Arguing squarely from the retributivistic worldview, then, where punishment is of sufficient importance to be the major organizing principle of criminal law, despite the conundrums of that model of justice as it actually comes to be practiced, the authors proceed to sketch out the doctrines of a criminal justice system that would answer some of the conundrums they have identified, and offer a superior way to rightly calculate the "appropriate units of suffering" deserved by the culpable. The new principles, which they propose to ground their "ideal theory" of retributive justice, where the current paradoxical practices would be resolved and overcome, include: the culpability upon which retributive desert must rests should be determined according to: the risk to others' legally protected interests that the offender believes him/herself to be undertaking by his/her actions; the degree of validity of the reasons motivating the offender to impose those risks upon others; the results of culpable acts are immaterial to the actor's culpability; inchoate culpability (incomplete attempts to harm others' legally protected interests, or solicitation, conspiracy, or complicity to harm others' interests) constitute criminal acts; an actor is not culpable until he/she engages in the conduct that he/she believes to risk others' legally protected interests; and where acts may impose risks to several interests simultaneously and for varying amounts of time, culpability should be determined holistically as a function of the degree and types of all such risks and their duration. The underlying assumptions that ground the principles of the ideal theory are
Finally, the authors imagine what a criminal code would look like, were it structured around culpability and retributive desert in a way that is faithfully grounded in these guiding principles. This ideal code's most radical effect turns out to be the elimination of what on the surface seems to be criminal law's most essential aspect, the "special part" played by criminal law in a system of justice in toto--the list of "specific offenses" connected to the legally protected interests of others. The "ideal theory" removes the legal spotlight from the legally protected interests of others (that criminal acts place at risk without adequate justification), and refocuses it on the offender's perceptions of his/her act, to the effect that: unperceived risks do not render the offender culpable; certain justifications for otherwise culpable actions nullify or reduce the culpability of those acts; and the locus of culpability becomes restricted to the willed bodily movement alone, so that, with few exceptions, omissions are not culpable.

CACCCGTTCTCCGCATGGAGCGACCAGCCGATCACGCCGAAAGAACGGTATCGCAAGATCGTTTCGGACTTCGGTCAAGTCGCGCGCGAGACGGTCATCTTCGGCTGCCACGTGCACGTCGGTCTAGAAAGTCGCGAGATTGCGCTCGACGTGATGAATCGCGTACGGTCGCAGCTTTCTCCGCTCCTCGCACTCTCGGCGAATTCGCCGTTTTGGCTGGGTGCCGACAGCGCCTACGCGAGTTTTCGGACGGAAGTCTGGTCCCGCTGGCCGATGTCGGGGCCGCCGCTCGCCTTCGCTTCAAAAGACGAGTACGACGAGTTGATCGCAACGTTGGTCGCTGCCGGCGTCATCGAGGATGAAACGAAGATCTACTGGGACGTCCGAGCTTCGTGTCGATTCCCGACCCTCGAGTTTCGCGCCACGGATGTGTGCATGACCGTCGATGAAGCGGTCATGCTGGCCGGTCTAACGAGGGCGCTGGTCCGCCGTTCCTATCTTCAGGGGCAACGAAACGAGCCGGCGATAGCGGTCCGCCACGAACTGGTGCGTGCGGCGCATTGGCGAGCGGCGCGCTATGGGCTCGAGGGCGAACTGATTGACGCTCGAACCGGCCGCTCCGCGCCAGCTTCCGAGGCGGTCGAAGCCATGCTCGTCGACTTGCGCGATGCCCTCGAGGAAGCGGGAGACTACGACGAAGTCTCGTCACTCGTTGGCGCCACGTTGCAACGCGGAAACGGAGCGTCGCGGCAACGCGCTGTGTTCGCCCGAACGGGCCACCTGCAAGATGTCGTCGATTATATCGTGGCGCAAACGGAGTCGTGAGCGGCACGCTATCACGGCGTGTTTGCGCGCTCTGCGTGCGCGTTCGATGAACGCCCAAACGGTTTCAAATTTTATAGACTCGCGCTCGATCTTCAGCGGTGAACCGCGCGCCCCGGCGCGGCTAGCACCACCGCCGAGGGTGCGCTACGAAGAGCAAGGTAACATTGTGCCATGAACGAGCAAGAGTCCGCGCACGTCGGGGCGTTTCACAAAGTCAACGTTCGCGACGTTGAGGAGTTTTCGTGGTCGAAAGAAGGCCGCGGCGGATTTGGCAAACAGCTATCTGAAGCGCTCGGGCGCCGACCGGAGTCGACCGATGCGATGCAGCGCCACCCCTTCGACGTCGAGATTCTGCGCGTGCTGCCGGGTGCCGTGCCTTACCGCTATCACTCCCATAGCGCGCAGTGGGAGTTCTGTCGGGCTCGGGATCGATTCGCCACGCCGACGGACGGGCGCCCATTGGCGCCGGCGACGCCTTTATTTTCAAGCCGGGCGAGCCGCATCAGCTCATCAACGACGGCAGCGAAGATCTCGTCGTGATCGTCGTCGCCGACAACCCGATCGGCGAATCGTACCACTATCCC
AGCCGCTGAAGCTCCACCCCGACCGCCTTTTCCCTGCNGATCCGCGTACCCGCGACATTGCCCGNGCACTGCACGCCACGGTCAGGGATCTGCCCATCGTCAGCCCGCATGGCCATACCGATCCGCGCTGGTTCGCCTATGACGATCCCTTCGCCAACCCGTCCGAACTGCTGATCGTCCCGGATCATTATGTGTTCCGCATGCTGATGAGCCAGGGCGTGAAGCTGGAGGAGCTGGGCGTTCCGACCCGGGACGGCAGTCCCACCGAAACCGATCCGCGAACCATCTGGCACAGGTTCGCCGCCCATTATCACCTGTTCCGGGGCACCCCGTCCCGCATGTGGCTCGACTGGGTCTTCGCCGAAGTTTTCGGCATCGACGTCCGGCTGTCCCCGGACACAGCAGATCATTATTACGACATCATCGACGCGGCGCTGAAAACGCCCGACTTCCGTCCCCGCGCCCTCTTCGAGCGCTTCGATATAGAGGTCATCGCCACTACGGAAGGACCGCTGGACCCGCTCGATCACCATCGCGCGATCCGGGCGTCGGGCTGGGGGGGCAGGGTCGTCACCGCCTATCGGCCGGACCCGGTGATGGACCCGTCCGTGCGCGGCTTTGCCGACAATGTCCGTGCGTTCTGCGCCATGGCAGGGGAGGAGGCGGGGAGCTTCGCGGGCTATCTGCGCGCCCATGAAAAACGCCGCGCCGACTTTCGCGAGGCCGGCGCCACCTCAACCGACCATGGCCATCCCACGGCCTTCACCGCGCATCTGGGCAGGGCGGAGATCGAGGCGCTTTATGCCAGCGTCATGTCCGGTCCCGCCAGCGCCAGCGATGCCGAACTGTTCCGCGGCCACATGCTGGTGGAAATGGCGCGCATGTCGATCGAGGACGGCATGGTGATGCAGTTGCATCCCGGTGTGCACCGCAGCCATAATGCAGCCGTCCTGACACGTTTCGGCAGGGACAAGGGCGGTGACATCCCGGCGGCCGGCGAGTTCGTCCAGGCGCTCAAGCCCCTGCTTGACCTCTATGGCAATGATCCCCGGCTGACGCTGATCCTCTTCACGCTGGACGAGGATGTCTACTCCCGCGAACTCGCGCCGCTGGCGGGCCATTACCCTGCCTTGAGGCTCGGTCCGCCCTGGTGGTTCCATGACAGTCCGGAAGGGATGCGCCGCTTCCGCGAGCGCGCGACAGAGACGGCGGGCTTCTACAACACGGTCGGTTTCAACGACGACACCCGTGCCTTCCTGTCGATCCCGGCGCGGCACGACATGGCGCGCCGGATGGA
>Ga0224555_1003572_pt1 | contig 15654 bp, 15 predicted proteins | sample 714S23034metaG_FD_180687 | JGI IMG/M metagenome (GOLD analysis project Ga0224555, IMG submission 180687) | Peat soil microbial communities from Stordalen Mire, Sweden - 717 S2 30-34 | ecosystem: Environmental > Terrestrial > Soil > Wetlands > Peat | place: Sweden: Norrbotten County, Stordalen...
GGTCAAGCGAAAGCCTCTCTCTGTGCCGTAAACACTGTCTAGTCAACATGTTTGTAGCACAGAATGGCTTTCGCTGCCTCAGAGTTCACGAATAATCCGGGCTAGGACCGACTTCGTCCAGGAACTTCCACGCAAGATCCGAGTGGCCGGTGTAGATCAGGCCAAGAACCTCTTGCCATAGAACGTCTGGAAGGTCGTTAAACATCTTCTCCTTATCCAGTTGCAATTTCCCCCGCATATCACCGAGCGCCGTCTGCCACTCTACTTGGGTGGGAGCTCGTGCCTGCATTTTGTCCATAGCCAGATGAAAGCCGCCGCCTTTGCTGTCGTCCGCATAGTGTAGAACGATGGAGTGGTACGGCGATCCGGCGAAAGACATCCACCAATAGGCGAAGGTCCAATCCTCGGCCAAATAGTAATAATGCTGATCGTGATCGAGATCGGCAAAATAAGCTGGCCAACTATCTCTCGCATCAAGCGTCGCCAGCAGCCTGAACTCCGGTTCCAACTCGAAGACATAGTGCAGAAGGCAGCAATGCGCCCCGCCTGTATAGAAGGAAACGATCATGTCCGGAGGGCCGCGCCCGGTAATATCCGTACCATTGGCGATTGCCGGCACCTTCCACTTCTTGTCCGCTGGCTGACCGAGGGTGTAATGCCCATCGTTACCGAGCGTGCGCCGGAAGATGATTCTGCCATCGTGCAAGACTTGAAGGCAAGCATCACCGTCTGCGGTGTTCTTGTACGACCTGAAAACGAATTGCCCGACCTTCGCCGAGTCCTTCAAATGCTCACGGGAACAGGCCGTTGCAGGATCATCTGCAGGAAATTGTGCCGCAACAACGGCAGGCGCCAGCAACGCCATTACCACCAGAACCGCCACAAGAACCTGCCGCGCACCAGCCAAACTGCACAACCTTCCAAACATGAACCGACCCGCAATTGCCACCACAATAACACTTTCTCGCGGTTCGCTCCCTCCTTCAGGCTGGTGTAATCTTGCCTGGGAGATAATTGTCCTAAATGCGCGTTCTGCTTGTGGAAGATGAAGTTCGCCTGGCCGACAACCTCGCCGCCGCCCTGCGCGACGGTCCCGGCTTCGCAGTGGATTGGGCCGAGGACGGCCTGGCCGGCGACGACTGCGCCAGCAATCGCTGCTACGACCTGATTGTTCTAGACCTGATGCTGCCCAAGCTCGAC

Alexander and Kessler-Ferzan's Crime and Culpability represents a difficult philosophical read, probably accessible--and of interest--only to philosophers and students of the law. For the latter, it will serve effectively as a comprehensive introduction to retributive criminal law theory. It is well-written, well-argued, and thorough. However, because the authors launch their study from the safe seaboard of their own allegiance to retributivism, assuming that approach to be the only viable response to culpability, at no time in their study do they place in question in toto the retributive approach to criminal law, and thus the student will not be challenged to look beyond retributive theory to explore alternative responses to crime. Given the flimsy, if not contradictory, evidence for the deterrent value of punishment and the overwhelming proof of the individual and (ultimate) societal harm effected by retributive responses to crime, especially where punitive responses are harsh and fervently applied, a balanced introduction to criminal theory should have at least noted the spotty evidence for deterrence and mentioned that this evidence has driven many societies toward alternative, non-retributive approaches to crime, such as the "restorative justice" model. A broader introductory chapter, in place of the authors' extended statement of their personal allegiance to retributivism (or at least a justification for that allegiance), would have rendered this work more philosophically generous and better suited as an introductory text to the field of criminal law theory.
© 2011 Wendy C. Hamblet
Wendy C. Hamblet, Ph.D., Associate Professor of :Liberal Studies, North Carolina A&T State University.